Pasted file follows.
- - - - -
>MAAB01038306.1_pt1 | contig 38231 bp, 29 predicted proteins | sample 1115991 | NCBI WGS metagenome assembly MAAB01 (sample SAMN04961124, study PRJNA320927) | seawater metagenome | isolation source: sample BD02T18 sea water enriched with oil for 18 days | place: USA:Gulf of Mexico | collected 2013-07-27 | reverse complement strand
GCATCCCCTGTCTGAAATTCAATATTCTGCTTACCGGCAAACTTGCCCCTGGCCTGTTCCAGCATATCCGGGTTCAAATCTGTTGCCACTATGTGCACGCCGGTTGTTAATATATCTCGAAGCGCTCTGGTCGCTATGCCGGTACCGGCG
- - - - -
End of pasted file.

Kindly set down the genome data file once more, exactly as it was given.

>MAAB01038306.1_pt1 | contig 38231 bp, 29 predicted proteins | sample 1115991 | NCBI WGS metagenome assembly MAAB01 (sample SAMN04961124, study PRJNA320927) | seawater metagenome | isolation source: sample BD02T18 sea water enriched with oil for 18 days | place: USA:Gulf of Mexico | collected 2013-07-27 | reverse complement strand
GCATCCCCTGTCTGAAATTCAATATTCTGCTTACCGGCAAACTTGCCCCTGGCCTGTTCCAGCATATCCGGGTTCAAATCTGTTGCCACTATGTGCACGCCGGTTGTTAATATATCTCGAAGCGCTCTGGTCGCTATGCCGGTACCGGCG